The company said, “With Uhuru, OpenShift can deliver a PaaS solution for .NET that is native to Windows while still enabling the secure, multi-tenant architecture that users have come to expect from our platform.”


Get ChromeOS experience inside Windows systems

Google is giving Microsoft more and more reasons to get scared of its Chrome OS operating systems.

Google recently announced ‘App Launcher’ for Windows systems which allow users to get ChromeOS like experience within Windows systems. It was a very smart move by Google as people can access the entire ChromeOS ecosystem from within the bottom panel of Windows. The experience is similar to what you get on a Chromebook or Chromebox.

Why I call it a smart move is, the more people see it on their systems (though Windows market share is declining, but it is still a dominant platform on desktop), the more they get familiar with the ChromeOS. When the same Windows users go to Walmart or Target and see Chromebooks they find is ‘familiar’, something they already use at home. When they look at the price of a Windows system and compare it with Chromebooks, the purchase decision is already made.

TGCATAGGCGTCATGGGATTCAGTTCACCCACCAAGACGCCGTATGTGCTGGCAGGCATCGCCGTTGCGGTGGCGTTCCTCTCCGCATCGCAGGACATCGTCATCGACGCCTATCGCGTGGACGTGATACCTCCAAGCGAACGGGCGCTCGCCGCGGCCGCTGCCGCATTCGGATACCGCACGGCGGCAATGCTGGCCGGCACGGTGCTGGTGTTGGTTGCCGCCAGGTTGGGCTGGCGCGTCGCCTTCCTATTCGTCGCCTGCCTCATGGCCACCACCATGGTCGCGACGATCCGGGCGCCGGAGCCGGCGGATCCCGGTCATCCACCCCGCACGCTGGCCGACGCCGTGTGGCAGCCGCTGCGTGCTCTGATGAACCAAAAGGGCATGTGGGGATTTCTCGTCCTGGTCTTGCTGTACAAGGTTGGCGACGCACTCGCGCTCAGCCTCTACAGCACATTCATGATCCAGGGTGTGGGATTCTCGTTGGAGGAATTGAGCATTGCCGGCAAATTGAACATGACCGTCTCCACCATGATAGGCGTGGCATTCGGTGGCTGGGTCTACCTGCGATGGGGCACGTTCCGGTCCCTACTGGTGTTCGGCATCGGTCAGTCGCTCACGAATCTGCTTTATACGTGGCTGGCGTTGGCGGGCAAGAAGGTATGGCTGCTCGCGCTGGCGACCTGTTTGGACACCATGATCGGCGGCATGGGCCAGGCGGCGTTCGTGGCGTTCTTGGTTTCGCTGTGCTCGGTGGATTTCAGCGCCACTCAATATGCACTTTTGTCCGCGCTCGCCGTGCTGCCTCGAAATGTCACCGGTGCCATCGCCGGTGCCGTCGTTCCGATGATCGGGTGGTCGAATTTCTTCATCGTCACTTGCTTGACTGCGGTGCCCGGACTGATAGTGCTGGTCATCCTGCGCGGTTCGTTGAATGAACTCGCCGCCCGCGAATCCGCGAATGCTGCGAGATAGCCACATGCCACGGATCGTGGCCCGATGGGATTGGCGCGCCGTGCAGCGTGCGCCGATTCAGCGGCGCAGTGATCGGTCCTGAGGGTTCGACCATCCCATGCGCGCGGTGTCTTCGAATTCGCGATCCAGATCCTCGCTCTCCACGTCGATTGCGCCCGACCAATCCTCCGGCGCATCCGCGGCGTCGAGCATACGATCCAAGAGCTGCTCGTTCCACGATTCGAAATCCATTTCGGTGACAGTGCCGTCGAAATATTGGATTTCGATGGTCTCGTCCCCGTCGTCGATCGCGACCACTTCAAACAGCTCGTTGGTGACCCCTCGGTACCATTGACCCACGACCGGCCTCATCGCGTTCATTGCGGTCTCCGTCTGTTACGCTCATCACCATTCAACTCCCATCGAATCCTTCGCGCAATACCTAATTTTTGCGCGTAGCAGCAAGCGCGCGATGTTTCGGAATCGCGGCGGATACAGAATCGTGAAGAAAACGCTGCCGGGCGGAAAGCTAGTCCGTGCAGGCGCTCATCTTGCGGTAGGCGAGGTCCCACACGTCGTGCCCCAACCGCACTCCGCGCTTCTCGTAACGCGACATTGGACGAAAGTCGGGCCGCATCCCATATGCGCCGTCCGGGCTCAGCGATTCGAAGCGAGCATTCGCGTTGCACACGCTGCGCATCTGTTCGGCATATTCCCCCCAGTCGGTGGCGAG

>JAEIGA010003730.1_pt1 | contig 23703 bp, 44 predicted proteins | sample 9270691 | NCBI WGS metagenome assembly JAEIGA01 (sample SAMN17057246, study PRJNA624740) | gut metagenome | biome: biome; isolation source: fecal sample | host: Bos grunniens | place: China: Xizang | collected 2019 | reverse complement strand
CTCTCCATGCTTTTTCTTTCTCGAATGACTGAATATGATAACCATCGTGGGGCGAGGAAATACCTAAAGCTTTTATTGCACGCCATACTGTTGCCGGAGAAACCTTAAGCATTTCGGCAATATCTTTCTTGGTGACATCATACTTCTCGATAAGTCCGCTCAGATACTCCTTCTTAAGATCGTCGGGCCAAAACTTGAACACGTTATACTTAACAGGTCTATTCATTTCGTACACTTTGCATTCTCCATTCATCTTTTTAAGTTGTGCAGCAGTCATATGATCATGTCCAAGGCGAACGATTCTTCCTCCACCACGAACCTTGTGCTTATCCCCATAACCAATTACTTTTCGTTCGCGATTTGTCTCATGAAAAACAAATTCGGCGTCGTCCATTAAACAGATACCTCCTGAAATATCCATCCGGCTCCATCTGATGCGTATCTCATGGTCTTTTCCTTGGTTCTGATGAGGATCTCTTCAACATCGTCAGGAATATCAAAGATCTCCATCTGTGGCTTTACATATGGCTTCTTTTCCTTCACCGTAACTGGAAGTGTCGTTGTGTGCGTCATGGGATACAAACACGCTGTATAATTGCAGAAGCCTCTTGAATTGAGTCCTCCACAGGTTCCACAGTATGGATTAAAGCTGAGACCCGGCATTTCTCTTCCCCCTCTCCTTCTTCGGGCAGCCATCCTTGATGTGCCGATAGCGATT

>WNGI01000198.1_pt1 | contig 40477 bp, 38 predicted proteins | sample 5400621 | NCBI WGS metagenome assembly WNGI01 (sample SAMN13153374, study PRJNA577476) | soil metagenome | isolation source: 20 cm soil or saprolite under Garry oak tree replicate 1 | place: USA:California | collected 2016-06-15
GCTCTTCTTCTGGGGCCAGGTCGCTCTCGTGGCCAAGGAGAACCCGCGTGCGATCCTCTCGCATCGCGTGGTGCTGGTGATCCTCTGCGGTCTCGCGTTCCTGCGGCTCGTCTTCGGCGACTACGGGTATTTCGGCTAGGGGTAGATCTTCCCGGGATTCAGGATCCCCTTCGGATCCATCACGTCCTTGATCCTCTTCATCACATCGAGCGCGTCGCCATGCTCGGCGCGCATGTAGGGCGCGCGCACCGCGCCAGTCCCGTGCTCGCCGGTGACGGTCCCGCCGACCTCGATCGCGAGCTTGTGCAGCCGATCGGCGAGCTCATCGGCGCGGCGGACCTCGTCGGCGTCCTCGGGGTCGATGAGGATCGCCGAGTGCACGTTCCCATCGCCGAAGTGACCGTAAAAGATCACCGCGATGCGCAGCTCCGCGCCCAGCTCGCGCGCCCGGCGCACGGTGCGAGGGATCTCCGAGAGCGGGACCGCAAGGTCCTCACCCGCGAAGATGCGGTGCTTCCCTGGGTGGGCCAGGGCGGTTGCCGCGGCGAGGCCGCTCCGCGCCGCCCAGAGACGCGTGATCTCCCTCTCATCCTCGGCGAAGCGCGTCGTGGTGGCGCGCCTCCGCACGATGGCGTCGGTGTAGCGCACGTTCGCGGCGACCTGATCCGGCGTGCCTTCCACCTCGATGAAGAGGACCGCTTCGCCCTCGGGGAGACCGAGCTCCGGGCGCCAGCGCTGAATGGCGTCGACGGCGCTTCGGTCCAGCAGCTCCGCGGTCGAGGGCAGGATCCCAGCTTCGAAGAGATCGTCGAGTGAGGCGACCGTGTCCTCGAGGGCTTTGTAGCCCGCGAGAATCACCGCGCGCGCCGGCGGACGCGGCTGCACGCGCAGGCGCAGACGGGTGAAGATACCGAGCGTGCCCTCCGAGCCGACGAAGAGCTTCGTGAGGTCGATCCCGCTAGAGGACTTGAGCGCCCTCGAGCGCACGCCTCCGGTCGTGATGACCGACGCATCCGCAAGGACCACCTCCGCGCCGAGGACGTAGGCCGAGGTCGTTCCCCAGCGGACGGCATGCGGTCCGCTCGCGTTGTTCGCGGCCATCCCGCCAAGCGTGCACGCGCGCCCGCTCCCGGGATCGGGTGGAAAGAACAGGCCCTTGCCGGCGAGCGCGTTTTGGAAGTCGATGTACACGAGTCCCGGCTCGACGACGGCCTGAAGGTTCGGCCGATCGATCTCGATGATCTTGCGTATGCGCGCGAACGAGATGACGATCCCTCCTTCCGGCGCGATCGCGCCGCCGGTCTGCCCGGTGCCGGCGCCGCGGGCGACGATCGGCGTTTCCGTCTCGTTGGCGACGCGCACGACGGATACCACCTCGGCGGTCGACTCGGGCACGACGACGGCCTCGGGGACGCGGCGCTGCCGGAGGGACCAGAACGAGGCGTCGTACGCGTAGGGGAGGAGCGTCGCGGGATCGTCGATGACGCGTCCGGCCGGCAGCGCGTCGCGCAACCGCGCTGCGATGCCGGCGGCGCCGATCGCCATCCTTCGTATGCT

Once enabled Windows users will get App Launcher in the center of the screen.
Once enabled Windows users will get App Launcher in the center of the screen.

However, unlike Microsoft Google continues to improvise its products (that too for free of cost). The Chrome teams have been working on improving the Chrome OS experience inside windows and the next iteration of App Launcher is heading in the same direction.

Google teams are experimenting with a new look for App Launcher which places it in the center of the screen with a 6×3 grid. If you are a Chromium user on Windows, you can enable the new look by using the flag – enable-experimental-app-list. You can enable the above flag by visiting chrome://flags on your Chromium browser.